Going Big for World War II at the Chalke Valley History Festival

Chalke Valley ShermanI’m getting very excited about the living history we are laying on at this year’s Chalke Valley History Festival. As usual, we will be show-casing a wide range of different periods from Romans onwards, but we’re going especially big with the Second World War.

Centrepiece is going to be a troop of Sherman tanks including – and this I’m really excited about – a Sherman Firefly! They will be there all week, but it is at the festival weekend that they will be going into battle.

We’re hoping to use some of the very WWII re-enactors, possibly even some modern-day soldiers put into 1944 uniforms, and create a battle scenario that is both authentic and demonstrates how British troops would have used armour, artillery and infantry together to subdue an enemy ambush.

Sherman 1Project managing this is my mate Tobin Jones, a serious collector of British wartime vehicles and the man responsible for putting on many of the battle displays at the War & Peace Show down in Kent. I first got to know Tobin when we were filming Normandy 44 for the BBC and we came and fired his 17-pounder. Also helping is another old friend, James Shopland, who runs the quite brilliant Dig for Victory Show just south of Bristol each June. So we’re in good hands.

We’re also calling on some other experts: Ben Kite, currently serving in the British Army and author of the brilliant Stout Hearts about the British Army in Normandy in 1944; and Stuart Tootal, former brigade commander in Afghanistan; and finally, David Render, who served in the Sherwood Rangers Yeomanry from Normandy until the end of the war.

Finally, we’re bringing a bit of an air element too, which is where another great pal and expert, Paul Beaver comes in. Amongst the Spitfires, Corsair, Kittyhawk, Lancaster and Swordfish that will be flying at Chalke Valley, we also have an Auster, which we will be incorporating into our battle scenario.

So this is what we’re working towards:

Along a hedge line, a German ambush lies in wait. The men have machine-guns, mortars and an anti-tank gun artillery piece.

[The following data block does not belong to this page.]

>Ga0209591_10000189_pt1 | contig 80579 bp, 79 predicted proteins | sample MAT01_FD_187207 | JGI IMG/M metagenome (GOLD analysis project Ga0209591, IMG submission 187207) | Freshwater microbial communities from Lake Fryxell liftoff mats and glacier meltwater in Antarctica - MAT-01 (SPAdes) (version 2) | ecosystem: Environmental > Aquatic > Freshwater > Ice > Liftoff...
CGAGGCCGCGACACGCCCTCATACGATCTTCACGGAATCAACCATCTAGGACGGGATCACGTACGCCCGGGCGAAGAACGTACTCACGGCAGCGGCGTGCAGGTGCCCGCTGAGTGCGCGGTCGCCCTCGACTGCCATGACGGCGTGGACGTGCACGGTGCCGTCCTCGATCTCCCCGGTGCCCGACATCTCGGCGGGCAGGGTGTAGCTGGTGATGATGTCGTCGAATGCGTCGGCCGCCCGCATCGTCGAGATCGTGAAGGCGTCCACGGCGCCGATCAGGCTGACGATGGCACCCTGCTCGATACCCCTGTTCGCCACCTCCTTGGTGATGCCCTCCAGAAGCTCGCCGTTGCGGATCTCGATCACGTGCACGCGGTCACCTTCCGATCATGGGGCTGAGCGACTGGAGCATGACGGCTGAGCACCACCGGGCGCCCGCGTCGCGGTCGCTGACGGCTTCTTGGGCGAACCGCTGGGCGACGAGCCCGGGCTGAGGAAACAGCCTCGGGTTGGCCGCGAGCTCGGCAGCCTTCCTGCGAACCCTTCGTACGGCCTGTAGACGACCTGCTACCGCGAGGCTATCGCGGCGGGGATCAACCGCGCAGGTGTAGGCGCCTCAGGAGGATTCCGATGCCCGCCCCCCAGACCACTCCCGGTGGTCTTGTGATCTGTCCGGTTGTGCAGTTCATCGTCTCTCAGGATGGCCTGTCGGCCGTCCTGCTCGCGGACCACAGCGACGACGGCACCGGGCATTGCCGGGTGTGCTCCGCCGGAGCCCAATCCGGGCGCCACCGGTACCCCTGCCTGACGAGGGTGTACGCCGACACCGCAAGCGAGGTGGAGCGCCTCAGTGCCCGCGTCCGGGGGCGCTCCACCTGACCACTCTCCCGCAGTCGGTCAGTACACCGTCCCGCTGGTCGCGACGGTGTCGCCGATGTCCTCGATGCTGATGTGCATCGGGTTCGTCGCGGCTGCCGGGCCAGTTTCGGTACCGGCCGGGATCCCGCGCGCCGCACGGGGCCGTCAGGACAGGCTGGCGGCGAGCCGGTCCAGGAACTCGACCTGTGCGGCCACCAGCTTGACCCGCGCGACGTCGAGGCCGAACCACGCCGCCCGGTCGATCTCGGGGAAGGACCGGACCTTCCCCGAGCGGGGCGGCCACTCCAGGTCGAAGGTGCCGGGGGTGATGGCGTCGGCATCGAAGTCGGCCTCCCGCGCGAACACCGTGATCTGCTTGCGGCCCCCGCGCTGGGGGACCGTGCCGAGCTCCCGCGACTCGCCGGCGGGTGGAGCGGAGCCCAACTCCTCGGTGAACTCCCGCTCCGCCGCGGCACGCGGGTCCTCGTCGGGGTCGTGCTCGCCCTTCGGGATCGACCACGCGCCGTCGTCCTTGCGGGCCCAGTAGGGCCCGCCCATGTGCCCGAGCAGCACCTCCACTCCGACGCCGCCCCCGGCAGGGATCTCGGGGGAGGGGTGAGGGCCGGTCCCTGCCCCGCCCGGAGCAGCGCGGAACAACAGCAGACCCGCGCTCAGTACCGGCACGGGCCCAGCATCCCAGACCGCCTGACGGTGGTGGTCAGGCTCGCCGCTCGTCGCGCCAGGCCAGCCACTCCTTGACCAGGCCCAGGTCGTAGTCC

Overhead, an Auster reconnaissance plane circles.

Soon after, British infantry probe forward, but immediately come under attack. They fall back and call in fire support.

Up on the hill, British guns open fire – a 17-pounder and a couple of 25-pounder field guns.

The infantry probe forward again, but the Germans are well dug-in and again the infantry are stalled. They now call in the armour.

Four tanks move down the central track and then split. In the ensuing battle, tanks and infantry work together to neutralise the enemy position.


We will have lots of bangs, the Shermans will look spectacular and there will be smoke, fire bursts and so on.


Commentary will be throughout the site and I’m hoping we will have someone pretty well-known to ask the questions about what is happening and why.




Commando Training

We will also have our Commando training camp throughout the weekend and I’m looking into the possibility of running a ferry service from the campsite in a wartime truck.


And then there’s the Blitz Party: the Bombshell Babes, the D-Day Darlings and the London Swing Orchestra. We’re also planning to have a searchlight and a firing 3.7 inch heavy anti-aircraft gun so that at 10pm, there will be a brief air raid alert.


Really, what’s not to like? I absolutely can’t wait.

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